Founded in 2010, Birchbox is a discovery commerce platform that offers consumers a personalized way to discover, sample, shop, and learn about the best beauty products and brands out there. Katia Beauchamp and Hayley Barna (HBS graduates) founded the company as a subscription service that would curate makeup boxes with sample assortments each month. The company has since added a full e-commerce platform where customers can buy full sizes of their products they sample, and opened its first brick and mortar store in New York City.
To date, Birchbox has raised over $70M in funding, operates in six countries, has nearly 300 employees, over 800 brand partners, and more than one million subscribers. Annual revenues are estimated to be around $100M.
Birchbox creates tremendous value for both sides of its platform: brands and customers. On the brands side, sampling has been used as a marketing tactic for decades, but with lackluster results. Generally speaking, non-directed sampling results in samples that are the wrong color or for the wrong skin tone/type. In addition, brands are unable to evaluate sampling campaigns because they don’t have data to do so. Birchbox fixes this problem by sending samples to customers with the correct profile (e.g. if you are a teen, you won’t receive anti-aging cream). Birchbox is able to extract ratings data from its platform to understand user preferences, and even see if the user proceeded to buy the full-size item from the e-commerce store. The subscription service creates a new channel for these brands, and funnels new customers their way.
On the customer side, each subscriber fills out a detailed profile before receiving her first box (e.g., hair type/texture, skin tone, style preferences). Through Birchbox, customers have the opportunity to try high end beauty products that are tailored to their individual features, personality, and style, without having to commit to the expensive, full-sized version.
Value creation using data analytics
Birchbox has a robust data science team that drives value creation. For brand partners, Birchbox provides valuable insights, data, analytics, and consumer research.
For customers, Birchbox’s data science team sees each monthly box delivery as an optimization problem with the following parameters: profile preferences, limited supply of samples Birchbox can send, policy to never send the same sample twice, etc.
The company also understands the high cost of sending samples that the customer does not like, and has processes in place to involve the customer as much as possible. For example, Birchbox gives customers the choice to choose one item per month they can include in the box. This serves as one of Birchbox’s highest engagement points with the customer, and allows customers to know what to expect.
Birchbox also uses data for personalized discovery. Through its online platform and mobile app, Birchbox will make personalized recommendations based on customer ratings and order history, using key words like “discover,” “based on your profile,” and “the latest.” At the same time, Birchbox’s data science team takes care of the customer through the many touchpoints the company has: web, offline, brick and mortar, mobile app, and social media. The data science team has developed specific tracking systems to follow customers’ interactions with the company and show the right messages at the right time, thereby enhancing engagement and conversion.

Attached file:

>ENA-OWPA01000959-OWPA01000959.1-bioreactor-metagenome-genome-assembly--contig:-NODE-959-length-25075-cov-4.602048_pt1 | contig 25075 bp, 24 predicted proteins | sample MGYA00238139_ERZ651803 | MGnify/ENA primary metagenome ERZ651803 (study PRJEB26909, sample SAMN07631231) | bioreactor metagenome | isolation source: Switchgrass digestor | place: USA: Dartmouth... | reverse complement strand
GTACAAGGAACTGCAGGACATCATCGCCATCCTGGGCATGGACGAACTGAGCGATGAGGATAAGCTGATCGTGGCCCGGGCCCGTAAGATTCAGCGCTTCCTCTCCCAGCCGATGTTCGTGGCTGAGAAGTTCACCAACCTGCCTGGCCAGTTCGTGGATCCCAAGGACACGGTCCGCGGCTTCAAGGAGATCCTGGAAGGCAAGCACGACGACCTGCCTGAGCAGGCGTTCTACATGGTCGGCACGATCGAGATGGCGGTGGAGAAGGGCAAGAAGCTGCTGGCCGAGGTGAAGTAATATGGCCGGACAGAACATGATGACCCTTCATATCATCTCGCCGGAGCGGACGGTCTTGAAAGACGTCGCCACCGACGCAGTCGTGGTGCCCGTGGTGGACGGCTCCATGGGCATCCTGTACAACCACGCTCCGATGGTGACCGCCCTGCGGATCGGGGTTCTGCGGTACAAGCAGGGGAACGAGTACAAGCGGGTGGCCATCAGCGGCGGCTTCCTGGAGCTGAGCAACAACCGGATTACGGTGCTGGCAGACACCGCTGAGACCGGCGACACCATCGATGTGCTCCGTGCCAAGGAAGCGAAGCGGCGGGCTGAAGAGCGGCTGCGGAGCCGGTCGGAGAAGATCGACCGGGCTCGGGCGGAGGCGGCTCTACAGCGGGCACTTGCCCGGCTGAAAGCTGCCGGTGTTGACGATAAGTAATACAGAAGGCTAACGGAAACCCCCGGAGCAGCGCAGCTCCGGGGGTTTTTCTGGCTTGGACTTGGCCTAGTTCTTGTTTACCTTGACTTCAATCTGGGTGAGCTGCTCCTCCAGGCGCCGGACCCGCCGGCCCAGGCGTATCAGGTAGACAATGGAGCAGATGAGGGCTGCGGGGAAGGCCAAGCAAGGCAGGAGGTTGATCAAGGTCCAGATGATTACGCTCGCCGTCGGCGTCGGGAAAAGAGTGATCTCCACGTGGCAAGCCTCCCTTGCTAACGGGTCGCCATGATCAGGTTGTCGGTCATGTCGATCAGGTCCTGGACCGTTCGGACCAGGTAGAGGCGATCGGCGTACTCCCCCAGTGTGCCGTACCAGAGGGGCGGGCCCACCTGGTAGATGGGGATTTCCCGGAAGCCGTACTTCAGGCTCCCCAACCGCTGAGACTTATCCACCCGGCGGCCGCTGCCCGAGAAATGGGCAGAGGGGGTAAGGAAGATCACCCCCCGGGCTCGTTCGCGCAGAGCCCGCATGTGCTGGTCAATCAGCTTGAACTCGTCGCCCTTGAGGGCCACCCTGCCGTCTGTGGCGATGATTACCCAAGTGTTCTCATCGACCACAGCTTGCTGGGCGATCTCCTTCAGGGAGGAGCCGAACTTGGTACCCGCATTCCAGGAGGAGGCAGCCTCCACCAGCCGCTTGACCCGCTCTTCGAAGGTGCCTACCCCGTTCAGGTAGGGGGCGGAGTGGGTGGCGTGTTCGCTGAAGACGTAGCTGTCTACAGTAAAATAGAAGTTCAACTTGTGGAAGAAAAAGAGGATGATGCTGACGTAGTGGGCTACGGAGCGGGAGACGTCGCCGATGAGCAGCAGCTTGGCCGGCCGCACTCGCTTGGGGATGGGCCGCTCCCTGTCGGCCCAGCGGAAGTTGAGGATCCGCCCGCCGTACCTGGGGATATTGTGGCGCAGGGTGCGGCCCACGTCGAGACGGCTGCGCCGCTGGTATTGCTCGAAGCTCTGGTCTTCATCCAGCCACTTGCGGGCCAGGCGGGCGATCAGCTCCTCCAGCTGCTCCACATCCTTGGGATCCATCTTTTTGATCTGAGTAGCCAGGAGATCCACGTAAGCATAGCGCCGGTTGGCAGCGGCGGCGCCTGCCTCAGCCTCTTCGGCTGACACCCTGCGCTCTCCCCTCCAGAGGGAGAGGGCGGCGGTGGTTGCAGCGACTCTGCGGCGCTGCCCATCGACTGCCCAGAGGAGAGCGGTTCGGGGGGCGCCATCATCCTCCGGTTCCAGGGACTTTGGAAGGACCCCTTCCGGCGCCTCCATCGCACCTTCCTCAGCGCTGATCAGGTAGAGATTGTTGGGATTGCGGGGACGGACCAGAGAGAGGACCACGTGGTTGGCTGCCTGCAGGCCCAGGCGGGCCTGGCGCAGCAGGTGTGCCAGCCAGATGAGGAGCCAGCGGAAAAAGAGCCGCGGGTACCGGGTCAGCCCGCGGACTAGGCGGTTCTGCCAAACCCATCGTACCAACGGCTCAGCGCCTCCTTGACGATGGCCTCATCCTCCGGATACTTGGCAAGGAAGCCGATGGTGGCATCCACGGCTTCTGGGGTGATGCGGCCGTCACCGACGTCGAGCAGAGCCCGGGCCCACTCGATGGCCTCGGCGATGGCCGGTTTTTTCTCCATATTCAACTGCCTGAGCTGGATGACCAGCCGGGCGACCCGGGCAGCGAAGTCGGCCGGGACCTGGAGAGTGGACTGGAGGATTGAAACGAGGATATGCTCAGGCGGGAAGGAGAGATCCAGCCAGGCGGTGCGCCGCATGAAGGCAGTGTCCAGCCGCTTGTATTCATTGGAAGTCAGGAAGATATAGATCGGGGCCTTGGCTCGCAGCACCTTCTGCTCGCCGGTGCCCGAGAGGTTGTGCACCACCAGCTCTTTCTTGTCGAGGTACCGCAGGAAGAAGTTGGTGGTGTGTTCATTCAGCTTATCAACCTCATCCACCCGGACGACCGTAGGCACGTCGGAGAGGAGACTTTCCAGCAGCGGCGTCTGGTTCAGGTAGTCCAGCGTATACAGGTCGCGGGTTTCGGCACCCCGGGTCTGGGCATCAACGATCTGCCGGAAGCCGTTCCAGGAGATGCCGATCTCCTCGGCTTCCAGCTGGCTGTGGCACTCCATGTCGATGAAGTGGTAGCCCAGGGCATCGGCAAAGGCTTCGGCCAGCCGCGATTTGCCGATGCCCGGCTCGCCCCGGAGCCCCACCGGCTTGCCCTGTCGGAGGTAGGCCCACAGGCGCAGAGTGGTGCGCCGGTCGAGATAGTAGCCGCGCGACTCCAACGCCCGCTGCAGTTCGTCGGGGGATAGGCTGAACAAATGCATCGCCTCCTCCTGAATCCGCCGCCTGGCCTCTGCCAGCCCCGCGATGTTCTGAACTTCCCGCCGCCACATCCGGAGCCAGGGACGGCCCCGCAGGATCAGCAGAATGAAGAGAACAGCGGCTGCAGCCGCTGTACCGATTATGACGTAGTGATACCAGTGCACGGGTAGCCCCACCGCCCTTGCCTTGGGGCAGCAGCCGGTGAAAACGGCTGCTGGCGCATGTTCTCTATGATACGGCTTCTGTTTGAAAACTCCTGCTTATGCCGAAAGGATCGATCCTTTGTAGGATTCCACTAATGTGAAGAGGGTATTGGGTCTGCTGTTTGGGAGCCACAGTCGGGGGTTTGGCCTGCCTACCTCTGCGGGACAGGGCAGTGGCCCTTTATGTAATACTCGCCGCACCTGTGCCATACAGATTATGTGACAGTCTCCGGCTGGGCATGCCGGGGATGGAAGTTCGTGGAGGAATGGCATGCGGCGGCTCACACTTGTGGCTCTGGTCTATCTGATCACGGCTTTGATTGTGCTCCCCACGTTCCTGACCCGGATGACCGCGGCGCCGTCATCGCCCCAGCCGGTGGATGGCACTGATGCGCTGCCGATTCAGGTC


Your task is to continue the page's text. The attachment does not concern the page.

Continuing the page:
More recently, Birchbox has launched its own makeup brand called LOC. The products in this collection focus on bright colors that are on-trend and seasonal. Birchbox undoubtedly used its vast warehouse of customer data in product development.
Birchbox has three major revenue streams:
- Subscription revenue: $10/month for women and $20/month for men per box (represents ~75% of sales)
- E-commerce market: users can buy full-size products directly on the Birchbox website without a subscription
- Affiliate model: Birchbox charges brands some fee for introducing their products
Going forward, Birchbox will continue to meet growing copycat competition in the subscription beauty product space. Smaller competitors such as Glossybox, Goodebox, and Ipsy’s Boxes have emerged, while larger players like Sephora have also been entering the market using a similar business model. The Birchbox founders believe they have a competitive advantage over smaller competitors because Birchbox has its full e-commerce store while competitors do not. The e-commerce store creates more value for brands as it helps deliver on Birchbox’s promise to deliver new, long-term customers. An e-commerce store is much harder to develop because it requires inventory, customer service, and more complex logistics relative to the simple subscription business. At the same time, Birchbox has also been acquiring smaller competition (JolieBox) to gain scale and entry into new markets.